Thursday, 20 September 2012

Encouraging Compassion

Our new Unit of Inquiry is called Feeding the Millions. 

The Enduring Understanding is: 
Farmers grow enough food for the world’s population and yet many people suffer chronic hunger or malnutrition.
The Essential Questions are:
If the world's farmers produce enough food to feed the world, how come so many people are hungry?
What are the main causes of hunger?
How do people make money for food, when they have few resources and little education?
How can local communities (like Pasirmukti) increase food production?
How do NGOs help people in need?

We have studied this unit in its present format for four years now. In that time, Feeding the Millions has been the unit that has engaged students the most and has aroused more passion than any other. 

We start the unit by watching a movie called "Hungry is the Tiger" a documentary film in Bahasa Indonesia with English subtitles. There is a travelling dhalang who tells a series of stories to children in a kampung in the country with wayang (shadow puppets). Each little story is followed by a look at aspects of hunger, malnutrition, farming and self-sufficiency in communities in rural Indonesian.  Part of the documentary is filmed in India also. Our children are enthralled by the experience. It's a wonderful hook of a film! (A school alumnus was involved in the production, gave us a copy and introduced the film to our students four years ago before it had its official premiere!)

As part of the unit there is a field trip where our students go to stay on a working farm at Pasirmukti seeing food production first hand and taking part in farming activities. We ask them to make connections with what they have seen in the film. They have another field trip to Kampung Kids, an organisation where children can have early years education but more importantly a nutritious meal once a day. Some local older children are sponsored by the organisation to attend the local school.

Feeding the Millions is a unit which requires students to really reflect on their own lives while they look at the lives of those less fortunate than themselves, often the people they see from their car windows as they are driven from place to place by their drivers. It is especially interesting for our students, who are for the most part expatriate or wealthy indonesians, all well-off compared with the majority of the population living around them. 

Some of our students are amazed that there are children living so close to them who don't go to school because their families can't afford for them to go. Some of our students bring great prior knowledge coming from families where mum or dad works for an NGO or Aid agency.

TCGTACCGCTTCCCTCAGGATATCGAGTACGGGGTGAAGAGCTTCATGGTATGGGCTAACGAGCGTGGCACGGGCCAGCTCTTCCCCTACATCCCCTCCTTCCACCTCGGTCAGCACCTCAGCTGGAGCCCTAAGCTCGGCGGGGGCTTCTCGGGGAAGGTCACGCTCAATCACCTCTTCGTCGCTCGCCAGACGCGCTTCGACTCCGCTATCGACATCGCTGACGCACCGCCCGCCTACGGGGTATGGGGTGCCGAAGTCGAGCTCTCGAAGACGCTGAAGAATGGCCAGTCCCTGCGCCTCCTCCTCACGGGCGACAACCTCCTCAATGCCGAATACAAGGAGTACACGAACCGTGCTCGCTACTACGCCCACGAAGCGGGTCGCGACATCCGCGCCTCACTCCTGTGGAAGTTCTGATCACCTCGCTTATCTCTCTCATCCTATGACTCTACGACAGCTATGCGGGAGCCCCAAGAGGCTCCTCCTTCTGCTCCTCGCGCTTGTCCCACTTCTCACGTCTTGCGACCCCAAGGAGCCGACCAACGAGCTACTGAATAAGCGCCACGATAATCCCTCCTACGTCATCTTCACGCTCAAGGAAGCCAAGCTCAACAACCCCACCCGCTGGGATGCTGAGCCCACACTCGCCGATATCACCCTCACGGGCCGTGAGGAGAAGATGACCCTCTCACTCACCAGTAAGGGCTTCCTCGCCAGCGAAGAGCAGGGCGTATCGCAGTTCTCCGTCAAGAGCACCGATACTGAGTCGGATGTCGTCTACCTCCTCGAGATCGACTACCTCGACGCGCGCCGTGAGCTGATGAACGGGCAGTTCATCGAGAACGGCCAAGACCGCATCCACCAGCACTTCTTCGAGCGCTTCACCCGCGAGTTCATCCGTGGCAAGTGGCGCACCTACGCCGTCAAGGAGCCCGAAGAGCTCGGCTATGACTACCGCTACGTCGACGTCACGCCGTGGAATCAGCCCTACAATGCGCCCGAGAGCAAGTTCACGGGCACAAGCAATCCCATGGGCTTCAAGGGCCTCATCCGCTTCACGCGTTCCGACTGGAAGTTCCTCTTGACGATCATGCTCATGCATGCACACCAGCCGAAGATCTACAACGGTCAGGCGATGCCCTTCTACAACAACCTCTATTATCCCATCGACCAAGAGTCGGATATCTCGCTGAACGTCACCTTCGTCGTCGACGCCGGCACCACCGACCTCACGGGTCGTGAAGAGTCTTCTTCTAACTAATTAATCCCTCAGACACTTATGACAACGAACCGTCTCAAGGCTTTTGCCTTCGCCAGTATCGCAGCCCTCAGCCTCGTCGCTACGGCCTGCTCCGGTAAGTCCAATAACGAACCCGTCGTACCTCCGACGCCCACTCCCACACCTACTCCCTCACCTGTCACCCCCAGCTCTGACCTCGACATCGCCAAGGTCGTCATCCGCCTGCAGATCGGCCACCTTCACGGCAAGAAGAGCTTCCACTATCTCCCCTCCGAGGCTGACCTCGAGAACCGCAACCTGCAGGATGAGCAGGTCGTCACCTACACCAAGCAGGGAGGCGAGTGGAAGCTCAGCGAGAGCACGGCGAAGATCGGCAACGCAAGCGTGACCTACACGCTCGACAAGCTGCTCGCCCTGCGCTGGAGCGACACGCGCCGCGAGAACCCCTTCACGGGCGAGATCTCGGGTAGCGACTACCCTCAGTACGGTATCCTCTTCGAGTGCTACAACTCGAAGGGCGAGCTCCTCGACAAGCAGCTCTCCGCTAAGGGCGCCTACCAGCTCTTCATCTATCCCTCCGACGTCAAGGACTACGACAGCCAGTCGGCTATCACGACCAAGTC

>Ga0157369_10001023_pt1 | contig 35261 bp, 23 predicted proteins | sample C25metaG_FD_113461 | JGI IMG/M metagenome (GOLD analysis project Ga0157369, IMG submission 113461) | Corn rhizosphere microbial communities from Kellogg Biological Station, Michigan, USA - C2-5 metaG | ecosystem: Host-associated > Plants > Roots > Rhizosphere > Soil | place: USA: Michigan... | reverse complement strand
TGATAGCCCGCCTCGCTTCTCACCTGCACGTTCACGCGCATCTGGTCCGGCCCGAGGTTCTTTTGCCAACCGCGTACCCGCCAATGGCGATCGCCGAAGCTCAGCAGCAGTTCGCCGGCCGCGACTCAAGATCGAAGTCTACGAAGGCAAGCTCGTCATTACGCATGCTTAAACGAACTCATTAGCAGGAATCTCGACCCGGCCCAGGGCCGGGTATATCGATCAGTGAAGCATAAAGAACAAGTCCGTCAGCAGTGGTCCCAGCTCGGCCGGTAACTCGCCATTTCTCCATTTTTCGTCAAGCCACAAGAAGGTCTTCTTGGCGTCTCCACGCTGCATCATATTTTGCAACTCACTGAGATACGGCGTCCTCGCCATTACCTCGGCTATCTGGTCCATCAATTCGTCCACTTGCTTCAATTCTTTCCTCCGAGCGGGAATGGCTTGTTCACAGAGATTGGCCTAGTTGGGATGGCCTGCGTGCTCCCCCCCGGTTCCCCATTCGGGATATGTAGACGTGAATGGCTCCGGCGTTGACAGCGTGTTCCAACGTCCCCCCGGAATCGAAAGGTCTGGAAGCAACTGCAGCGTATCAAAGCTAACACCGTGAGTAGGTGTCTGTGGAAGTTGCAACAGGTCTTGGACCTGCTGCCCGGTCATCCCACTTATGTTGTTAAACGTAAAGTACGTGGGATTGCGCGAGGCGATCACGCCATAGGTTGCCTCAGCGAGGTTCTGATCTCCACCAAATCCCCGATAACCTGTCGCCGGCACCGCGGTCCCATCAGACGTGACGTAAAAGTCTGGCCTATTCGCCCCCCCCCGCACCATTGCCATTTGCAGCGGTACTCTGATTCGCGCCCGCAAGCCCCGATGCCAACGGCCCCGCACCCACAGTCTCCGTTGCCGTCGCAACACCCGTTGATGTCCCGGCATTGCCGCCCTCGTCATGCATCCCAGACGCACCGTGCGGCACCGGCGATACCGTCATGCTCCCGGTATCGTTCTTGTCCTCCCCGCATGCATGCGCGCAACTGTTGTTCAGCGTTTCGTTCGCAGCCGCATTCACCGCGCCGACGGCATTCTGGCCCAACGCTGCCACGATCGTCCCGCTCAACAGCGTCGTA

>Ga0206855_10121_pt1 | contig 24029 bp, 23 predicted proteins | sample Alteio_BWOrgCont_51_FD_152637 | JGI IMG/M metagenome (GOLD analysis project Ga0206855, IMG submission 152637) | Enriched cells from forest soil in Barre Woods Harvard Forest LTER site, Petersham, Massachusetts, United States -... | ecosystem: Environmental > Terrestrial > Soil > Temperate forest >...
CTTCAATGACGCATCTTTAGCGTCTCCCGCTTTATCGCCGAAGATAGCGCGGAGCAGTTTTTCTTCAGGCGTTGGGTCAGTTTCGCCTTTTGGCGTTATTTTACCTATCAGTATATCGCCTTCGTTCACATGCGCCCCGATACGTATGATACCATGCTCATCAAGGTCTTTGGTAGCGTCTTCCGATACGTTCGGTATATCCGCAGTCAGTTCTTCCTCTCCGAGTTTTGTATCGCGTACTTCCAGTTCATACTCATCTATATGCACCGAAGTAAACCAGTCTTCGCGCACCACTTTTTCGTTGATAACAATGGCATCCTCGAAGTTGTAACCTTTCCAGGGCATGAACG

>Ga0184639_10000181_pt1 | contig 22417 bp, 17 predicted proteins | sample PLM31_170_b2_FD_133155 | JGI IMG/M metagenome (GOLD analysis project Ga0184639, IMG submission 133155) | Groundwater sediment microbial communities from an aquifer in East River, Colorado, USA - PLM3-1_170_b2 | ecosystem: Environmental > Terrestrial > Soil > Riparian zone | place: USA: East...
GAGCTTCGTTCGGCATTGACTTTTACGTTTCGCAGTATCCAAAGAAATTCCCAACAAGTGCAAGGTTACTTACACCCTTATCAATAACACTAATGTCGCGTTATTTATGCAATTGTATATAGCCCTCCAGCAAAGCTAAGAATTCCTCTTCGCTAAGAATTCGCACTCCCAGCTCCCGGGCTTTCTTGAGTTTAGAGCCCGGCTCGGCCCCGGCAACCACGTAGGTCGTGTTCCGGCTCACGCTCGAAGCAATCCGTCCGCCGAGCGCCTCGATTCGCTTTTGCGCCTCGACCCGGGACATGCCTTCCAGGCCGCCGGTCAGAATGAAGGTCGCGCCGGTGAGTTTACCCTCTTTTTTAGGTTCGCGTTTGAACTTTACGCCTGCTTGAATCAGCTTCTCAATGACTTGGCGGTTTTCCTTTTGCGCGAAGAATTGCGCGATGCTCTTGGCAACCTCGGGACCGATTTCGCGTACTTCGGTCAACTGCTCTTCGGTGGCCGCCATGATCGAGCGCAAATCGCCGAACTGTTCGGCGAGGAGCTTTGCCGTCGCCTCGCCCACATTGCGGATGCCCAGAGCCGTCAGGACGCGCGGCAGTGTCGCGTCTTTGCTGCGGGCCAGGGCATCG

As well as looking at hunger and malnutrition locally, we have a decent quantity of great library books about feeding the world and websites gathered in a LiveBinder, Feeding the Millions - What's it all about? 

So many ways to provoke wondering and questioning.... and finally the action that comes from students themselves. This is what we most want to see in the service-learning area of our curriculum.

We've seen how engaged this unit is for kids and now we are seeing the research which explains what we've recognised. It's nice to read why this type of unit ignites such passion in our children. As a faculty we have watched videos of Mary Helen Immordino-Yang talking about her studies

And as it happens I just read an article last night called Three Insights from the Cutting Edge of Compassion Research by Emiliana R. Simon Thomas of the Greater Good Science Center, based at University of California, Berkeley, which talks about compassion and mindfulness. 

Compassion is one of our School Values. In this unit there is plenty of opportunity to encourage it. 

"Hungry is the Tiger"
Produser Eksekutif: Hashim Djojohadikusumo
Dibawakan oleh: Sudjiwo Tedjo dan Christine Hakim
Menampilkan: Prabowo Subianto Djojohadikusumo
Disutradarai oleh: Gary Hayes
Diproduksi oleh: PT. Media Desa Indonesia

Friday, 14 September 2012

Essential Questions

In a recent post, When a Unit Doesn't Go So Well..., I listed thoughts that were going through my mind about what reasons there might have been. I've been thinking about those on and off over the past week as we start our new unit. Our cross campus team debrief/reflection for the learning to learn unit is still a couple of weeks away.

It occurred to me that I didn't add the Essential Questions to my list of possible reasons why I felt the unit didn't go so well. Maybe they weren't engaging enough. Maybe they didn't point in a clear enough direction for thinking about answers.  So I looked again at the questions that our team decided on at our meeting way back in April.
Essential questions should be essential. 1. How does my brain work? - Is it essential that a 10 year old knows how the brain works?  The way it's written, I think that is way too big a question for grade 5 -  people spend years trying to find out. We only have a couple of weeks!

2. What does my brain have to do with learning? I know what we were aiming for but it's not a wildly exciting question....

3. What can I do to get the best out of my brain? It already got tweaked at our first planning meeting of this year. This is more along the lines of what we're wanting students to get from this unit.

4. What are my responsibilities as a learner? It's OK but it doesn't grab you! And maybe it is redundant if Q3 is really well understood by students. It IS what we want students to be thinking about.....

So now I'm wondering if we can do better... Below are my thoughts today which I'll share with my small campus team and see if we can improve on the originals. And then we'll share cross campus. A small group feeding off each other's suggestions is the way to go to get the best questions, I think. Wordsmithing is vital, too.